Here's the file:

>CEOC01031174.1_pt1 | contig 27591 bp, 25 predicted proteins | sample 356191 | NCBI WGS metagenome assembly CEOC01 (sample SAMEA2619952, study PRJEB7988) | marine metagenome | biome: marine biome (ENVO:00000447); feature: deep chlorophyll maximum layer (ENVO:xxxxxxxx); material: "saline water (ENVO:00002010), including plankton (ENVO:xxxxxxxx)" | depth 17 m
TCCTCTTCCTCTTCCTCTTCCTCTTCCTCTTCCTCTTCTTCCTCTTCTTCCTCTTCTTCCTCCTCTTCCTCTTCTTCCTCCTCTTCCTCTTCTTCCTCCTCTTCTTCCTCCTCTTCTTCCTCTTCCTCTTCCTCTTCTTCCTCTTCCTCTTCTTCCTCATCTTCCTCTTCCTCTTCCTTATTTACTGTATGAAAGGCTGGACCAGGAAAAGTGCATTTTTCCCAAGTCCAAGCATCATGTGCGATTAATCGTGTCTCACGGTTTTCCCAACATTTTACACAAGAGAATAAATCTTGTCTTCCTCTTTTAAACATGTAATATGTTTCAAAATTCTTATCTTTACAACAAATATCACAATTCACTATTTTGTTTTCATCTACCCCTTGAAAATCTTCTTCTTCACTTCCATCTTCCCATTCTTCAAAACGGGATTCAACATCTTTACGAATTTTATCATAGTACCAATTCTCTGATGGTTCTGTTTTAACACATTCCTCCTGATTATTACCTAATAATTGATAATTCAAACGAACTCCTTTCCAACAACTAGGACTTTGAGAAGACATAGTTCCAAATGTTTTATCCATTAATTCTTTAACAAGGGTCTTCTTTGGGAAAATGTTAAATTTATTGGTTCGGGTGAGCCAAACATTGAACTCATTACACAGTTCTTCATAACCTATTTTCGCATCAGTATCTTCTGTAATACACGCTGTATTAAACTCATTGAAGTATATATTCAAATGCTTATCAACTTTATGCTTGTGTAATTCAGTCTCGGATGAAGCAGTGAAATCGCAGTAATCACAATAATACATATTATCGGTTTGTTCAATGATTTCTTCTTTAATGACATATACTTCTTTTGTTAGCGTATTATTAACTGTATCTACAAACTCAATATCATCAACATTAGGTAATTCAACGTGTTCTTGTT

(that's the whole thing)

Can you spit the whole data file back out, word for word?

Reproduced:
>CEOC01031174.1_pt1 | contig 27591 bp, 25 predicted proteins | sample 356191 | NCBI WGS metagenome assembly CEOC01 (sample SAMEA2619952, study PRJEB7988) | marine metagenome | biome: marine biome (ENVO:00000447); feature: deep chlorophyll maximum layer (ENVO:xxxxxxxx); material: "saline water (ENVO:00002010), including plankton (ENVO:xxxxxxxx)" | depth 17 m
TCCTCTTCCTCTTCCTCTTCCTCTTCCTCTTCCTCTTCTTCCTCTTCTTCCTCTTCTTCCTCCTCTTCCTCTTCTTCCTCCTCTTCCTCTTCTTCCTCCTCTTCTTCCTCCTCTTCTTCCTCTTCCTCTTCCTCTTCTTCCTCTTCCTCTTCTTCCTCATCTTCCTCTTCCTCTTCCTTATTTACTGTATGAAAGGCTGGACCAGGAAAAGTGCATTTTTCCCAAGTCCAAGCATCATGTGCGATTAATCGTGTCTCACGGTTTTCCCAACATTTTACACAAGAGAATAAATCTTGTCTTCCTCTTTTAAACATGTAATATGTTTCAAAATTCTTATCTTTACAACAAATATCACAATTCACTATTTTGTTTTCATCTACCCCTTGAAAATCTTCTTCTTCACTTCCATCTTCCCATTCTTCAAAACGGGATTCAACATCTTTACGAATTTTATCATAGTACCAATTCTCTGATGGTTCTGTTTTAACACATTCCTCCTGATTATTACCTAATAATTGATAATTCAAACGAACTCCTTTCCAACAACTAGGACTTTGAGAAGACATAGTTCCAAATGTTTTATCCATTAATTCTTTAACAAGGGTCTTCTTTGGGAAAATGTTAAATTTATTGGTTCGGGTGAGCCAAACATTGAACTCATTACACAGTTCTTCATAACCTATTTTCGCATCAGTATCTTCTGTAATACACGCTGTATTAAACTCATTGAAGTATATATTCAAATGCTTATCAACTTTATGCTTGTGTAATTCAGTCTCGGATGAAGCAGTGAAATCGCAGTAATCACAATAATACATATTATCGGTTTGTTCAATGATTTCTTCTTTAATGACATATACTTCTTTTGTTAGCGTATTATTAACTGTATCTACAAACTCAATATCATCAACATTAGGTAATTCAACGTGTTCTTGTT